As striking as the above information might seem, our current government doesn’t seem to think things are going so badly. Just one month ago, the Environmental Protection Agency released a substantial report on the health of our environment; go to <> to download report, 167 pages in length. Entitled the "Draft Report on the Environment," this "unprecedented" (to borrow the government’s language) effort to document the state of the U.S. environment concludes several things that may surprise many people, including: (1) air pollution is down 25% since 1970 despite increases in population and miles traveled; (2) drinking water is safer, driven by a 15% increase in the percentage of residents that have access to clean water resources; (3) toxic chemical releases are down considerably (48% since 1988); and, (4) public health is improving as indicated by increases in longevity and reductions in infant mortality. The report doesn’t just highlight positive trends but also acknowledges that more needs to be done, particularly in the areas of improved air quality (over 45% of the U.S. population is exposed to unhealthful air) and better science to establish links between environmental pollutants and health effects (DROE). Yet, despite these warnings, the EPA’s report definitely takes a favorable view of things.

How can we reconcile these conflicting perspectives concerning our environmental health? Well, there are a few important distinctions to keep in mind. Firstly, the EPA report is based on the U.S. alone whereas many of the most pressing environmental problems are happening elsewhere. Secondly, arguably, the environmental trends in the U.S. are improving in some important areas for two main reasons–the passage of national laws (i.e., The Clean Water Acts and The Clean Air Acts) over the past thirty years and the move of "dirty" extractive and manufacturing industries to developing countries. The latter of these reasons likely results in a global environment that is worse off because most developing countries do not have environmental laws that require that industrial processes be clean and friendly to our planet. Thirdly, one of the major criticisms thus far regarding the EPA’s report–that it greatly undervalues the importance and likelihood of future climate change–suggests a solid reason for the disparity. Since many of the projections for continued and future water shortages and habitat losses incorporate expected climate changes, a relaxation (or dismissal) of this important contribution would necessarily result in a more optimistic outlook. Lastly, the difference partly comes down to risk tolerance versus risk aversion. A risk tolerant attitude recognizes that risks of continued degradation to our environment are small and acceptable whereas a risk averse position holds that such risks are unnecessarily dangerous and avoidable. In the end, the current administration is risk tolerant when it comes to the environment (but not so tolerant when it comes to terrorists) and the majority view of environmental scientists is one of risk aversion. Educate yourself and take your pick.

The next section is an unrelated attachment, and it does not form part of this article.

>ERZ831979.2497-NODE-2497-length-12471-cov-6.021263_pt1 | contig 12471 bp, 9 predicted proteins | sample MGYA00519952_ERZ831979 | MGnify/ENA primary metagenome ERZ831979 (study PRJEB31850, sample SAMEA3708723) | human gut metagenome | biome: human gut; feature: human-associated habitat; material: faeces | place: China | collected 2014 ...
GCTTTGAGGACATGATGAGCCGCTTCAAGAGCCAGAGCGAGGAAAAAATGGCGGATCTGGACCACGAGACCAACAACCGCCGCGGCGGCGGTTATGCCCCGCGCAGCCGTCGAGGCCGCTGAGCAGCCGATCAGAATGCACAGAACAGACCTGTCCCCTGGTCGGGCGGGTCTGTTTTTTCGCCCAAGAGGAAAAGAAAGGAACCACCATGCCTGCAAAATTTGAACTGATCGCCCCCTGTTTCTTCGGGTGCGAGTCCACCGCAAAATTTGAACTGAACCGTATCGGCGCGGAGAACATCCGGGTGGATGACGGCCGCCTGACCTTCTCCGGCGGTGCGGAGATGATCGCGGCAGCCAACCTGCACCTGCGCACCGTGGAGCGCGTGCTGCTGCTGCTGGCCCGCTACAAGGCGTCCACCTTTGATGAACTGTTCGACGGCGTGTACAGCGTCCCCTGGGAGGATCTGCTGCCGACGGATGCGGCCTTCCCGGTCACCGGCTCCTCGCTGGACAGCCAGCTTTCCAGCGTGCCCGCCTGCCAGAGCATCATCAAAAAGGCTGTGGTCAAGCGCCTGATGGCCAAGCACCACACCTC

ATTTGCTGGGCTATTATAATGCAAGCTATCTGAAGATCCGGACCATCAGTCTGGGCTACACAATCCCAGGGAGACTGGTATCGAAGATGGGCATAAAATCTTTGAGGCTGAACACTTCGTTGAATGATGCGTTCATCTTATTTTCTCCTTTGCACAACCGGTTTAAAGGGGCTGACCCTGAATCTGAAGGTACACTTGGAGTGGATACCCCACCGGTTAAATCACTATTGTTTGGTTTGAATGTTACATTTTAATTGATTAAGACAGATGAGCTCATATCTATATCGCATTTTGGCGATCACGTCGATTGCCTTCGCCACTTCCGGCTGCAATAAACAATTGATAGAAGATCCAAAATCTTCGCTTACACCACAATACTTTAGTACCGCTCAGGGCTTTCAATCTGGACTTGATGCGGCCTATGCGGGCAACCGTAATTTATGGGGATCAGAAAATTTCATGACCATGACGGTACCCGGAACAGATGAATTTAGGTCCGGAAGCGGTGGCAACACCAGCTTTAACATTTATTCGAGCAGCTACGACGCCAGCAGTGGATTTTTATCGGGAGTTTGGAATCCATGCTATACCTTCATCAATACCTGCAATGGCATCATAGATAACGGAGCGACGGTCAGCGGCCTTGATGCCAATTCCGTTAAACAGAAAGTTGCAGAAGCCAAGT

As one can see, the Earth’s health is a complicated topic that requires the inclusion of many variables and perspectives. It delves into considerations of human well-being as well as the welfare of other species and ecosystems too. And despite the fact that the research continues and new data keeps coming in, conclusions are clouded somewhat by one’s worldview. That being said, our current conditions and trends on a global suggest poor and declining health, while the national picture has some bright spots worth noting and understanding.

With the above realizations in mind, it is time that we reflected on the part we play in the Earth’s well-being. Whether obligated because of spiritual or moral values, we ought to improve the planet’s habitability for nearly all life forms (save for smallpox and a few other virulent ones). Earth is the only planet that can support us, yet we continue to rapidly consume and contaminate its natural resources. Through modernization, industrial growth, and short-sightedness over the past two hundred years, we have recklessly damaged the one ecological treasure that we rely on–the Earth itself. Unless our global societies can begin the process of healing the Earth’s ailments and forging a less destructive symbiotic relationship with the planet, we are destined to exterminate, not only most of the animals and plants on the planet, but, ourselves as well. Let’s continue to monitor our vulnerable planet and take precautions to prevent further denudation and illness.

Works Cited

"Draft Report on the Environment." (DROE) (2003). EPA. Washington, D.C., 167 pp.

Earle, Sylvia. (2003) "Saving our living seas." Conservation Frontiers. Spring, 4-8.

Vital Signs. (2000). Worldwatch Institute. New York: W.W. Norton & Company, 192 pp.